norteamericano, and shared some comida and a box of red wine. day four was
another trek-til-you-drop kind of day, as we made our way from the plateau
below the cuernos, weaving over alluvial fans and up and down deep creek
channels, into the next valley, where we endured a *grueling* climb above
the powerful rio ascensio gorge to bring us within reach of the legendary
torres del paine. we camped below them on a small forested ledge and prayed
for good weather in the morning, when we hoped for a chance to gawk at the
torres, our grand finale for day five…

of course, when your alarm goes off at 5:30 am, you think, oh how i just
want to be lazy, its dark and cold out there, its soft and warm and sleepy
en mi bolsa de dormir… but then you reach deep down in your guts and pull
out something, sheer will, and pry yourself up and start walking (well,
stumbling), into the wind, your headlamp guiding the way up a faint trail in
a sea of massive talus boulders. and then, after climbing and climbing, you
are there, and the sunrise is just beginning, casting a surreal red glow on
some of the most brilliant towers of rock on the planet, and right there
before your eyes las piedras increibles son en fuego, and its almost too
beautiful to comprehend. pure unequivocal awe, amazement, thankfulness, a
moment when all your sweat and pain and arduous footwork is more than worth

the torres at sunrise were quite a special sight, and afterwards, we boogied
down, down, down, mas abajo towards the exit point at the valley bottom,
where we reconvened with 2 chicas de nebraska we met along the trail. we
planned to celebrate the completion of our treks in style back in puerto
natales, after some long-awaited, much-needed duchas (showers) at our
respective hostels. by chance, we also met up with our other friends back in
town, and invited them along as well, to an intriguing local watering hole,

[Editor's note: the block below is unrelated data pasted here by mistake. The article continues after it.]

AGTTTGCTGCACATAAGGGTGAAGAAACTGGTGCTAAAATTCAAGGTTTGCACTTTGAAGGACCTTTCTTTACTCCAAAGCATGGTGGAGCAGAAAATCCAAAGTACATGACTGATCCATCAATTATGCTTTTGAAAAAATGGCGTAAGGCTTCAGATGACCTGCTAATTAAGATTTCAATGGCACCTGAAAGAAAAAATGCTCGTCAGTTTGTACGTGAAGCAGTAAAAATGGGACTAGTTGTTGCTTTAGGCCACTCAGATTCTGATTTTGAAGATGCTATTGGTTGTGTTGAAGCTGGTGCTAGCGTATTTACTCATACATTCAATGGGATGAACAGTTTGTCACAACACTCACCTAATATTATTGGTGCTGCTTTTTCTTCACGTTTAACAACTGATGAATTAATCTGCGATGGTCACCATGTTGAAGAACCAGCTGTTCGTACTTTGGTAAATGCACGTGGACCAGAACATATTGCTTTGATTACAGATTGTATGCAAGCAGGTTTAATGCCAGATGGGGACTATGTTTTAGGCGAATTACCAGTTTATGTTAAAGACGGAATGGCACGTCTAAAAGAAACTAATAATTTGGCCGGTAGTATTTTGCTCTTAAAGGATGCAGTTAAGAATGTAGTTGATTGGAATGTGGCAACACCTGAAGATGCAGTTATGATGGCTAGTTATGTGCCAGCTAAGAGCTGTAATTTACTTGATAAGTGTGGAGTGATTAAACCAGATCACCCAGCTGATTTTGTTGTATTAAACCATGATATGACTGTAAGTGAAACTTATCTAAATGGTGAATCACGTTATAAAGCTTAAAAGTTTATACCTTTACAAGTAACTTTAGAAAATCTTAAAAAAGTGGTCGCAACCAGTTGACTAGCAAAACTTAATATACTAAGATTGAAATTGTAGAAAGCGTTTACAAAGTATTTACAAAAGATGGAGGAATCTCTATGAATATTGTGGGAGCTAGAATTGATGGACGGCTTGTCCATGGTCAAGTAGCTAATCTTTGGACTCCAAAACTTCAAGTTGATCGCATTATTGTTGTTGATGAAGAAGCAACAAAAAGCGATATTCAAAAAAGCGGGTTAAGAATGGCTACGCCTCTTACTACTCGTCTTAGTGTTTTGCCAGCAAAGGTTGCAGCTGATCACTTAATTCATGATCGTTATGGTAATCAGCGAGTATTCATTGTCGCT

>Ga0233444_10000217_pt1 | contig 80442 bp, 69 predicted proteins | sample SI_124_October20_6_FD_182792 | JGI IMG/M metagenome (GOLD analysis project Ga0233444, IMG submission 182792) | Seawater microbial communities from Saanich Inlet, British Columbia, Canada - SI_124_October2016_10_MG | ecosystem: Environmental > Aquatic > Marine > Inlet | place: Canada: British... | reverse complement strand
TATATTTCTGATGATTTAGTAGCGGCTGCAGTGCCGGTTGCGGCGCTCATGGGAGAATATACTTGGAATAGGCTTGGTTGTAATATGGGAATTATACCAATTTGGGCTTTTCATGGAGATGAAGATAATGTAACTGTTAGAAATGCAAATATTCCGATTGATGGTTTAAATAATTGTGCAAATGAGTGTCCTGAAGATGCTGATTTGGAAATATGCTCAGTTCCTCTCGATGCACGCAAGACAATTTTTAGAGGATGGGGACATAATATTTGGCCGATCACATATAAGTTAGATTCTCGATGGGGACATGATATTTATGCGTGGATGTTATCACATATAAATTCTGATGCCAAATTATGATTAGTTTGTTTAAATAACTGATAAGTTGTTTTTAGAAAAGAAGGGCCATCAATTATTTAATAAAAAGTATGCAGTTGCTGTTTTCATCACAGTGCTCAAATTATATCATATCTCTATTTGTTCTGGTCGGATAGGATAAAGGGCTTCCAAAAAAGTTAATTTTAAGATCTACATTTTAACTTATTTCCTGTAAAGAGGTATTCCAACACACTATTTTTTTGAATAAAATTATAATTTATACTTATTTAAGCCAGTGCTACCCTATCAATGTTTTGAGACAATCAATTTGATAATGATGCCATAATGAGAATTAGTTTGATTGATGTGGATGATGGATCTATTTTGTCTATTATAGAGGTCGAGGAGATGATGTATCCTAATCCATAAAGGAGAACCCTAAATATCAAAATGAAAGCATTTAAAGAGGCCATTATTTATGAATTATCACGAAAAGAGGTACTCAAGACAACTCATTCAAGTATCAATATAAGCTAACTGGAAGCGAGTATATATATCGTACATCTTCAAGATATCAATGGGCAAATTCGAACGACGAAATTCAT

“el bar de ruperto.” our group was muy divertido, conversations in several
languages, and a bilingual rendition of “cumplea?os feliz” para jose (un
amigo chileno). after enjoying mucho vino, “chanchos,” and some local beers,
our curiosity was piqued by some of the bebidas misteriosas (mystery shots)
on the menu… especialmente “las cucarachas,” que tienen tequila, brandy, y
ron, y estan en fuego (we didn’t realize how many potent alcohols were
involved until it was too late). of course we were quite enamored with the
fact that these drinks were on fire, and joyfully tossed a few rounds
back… next thing i knew, the bar was spinning, or was i? this is when the
events become fuzzy… en el ba?o, i put my face in the toilet and let ‘er
rip, how you say, “?? toss the cookies?!” ?vomitar! yo vomite tres vezes…
and was escorted safely back by mis amigos nuevos to the hostel to pass out
for good (by the way, i wasn’t the only one to lose it after the
cucarachas… apparently after i departed, one of the chilenos hurled big,
four times, right there in the bar). just for the record, a hangover feels
just as good south of the equator as it does at home. but it sure was a fun
time, eh! ?viva la fiesta!, en todos los dias.

and now, with clean laundry, a fresh outlook, and a fine new buddy (pierre,
de frances) we are en route by bus to ushuaia, argentina, tierra del
fuego–el fin del mundo. tonight, we stay in punta arenas, chile, and
tomorrow, a long bus trip (12+ horas), across a great canal by ferry, and
we’ll be at the very bottom of the continent, hopefully to do some trekking,
eat some king crab, see some penguins, and revel in endless daylight hours
(already, we have been getting a good 15 hours or so of sol every day, not
too shabby). so, i’ll be sending home to all of you, my dear friends, some
good vibes from as far south as one can get (unless you can make the spendy
voyage to antarctica… brrrrrr). i hope you are all quite well and doing
fun things wherever you might be, and i think of each of you along my way.
thanks for your emails, it warms mi corazon to feel your love from clear
across the globe. salud y buena suerte, todos!

mucho amor,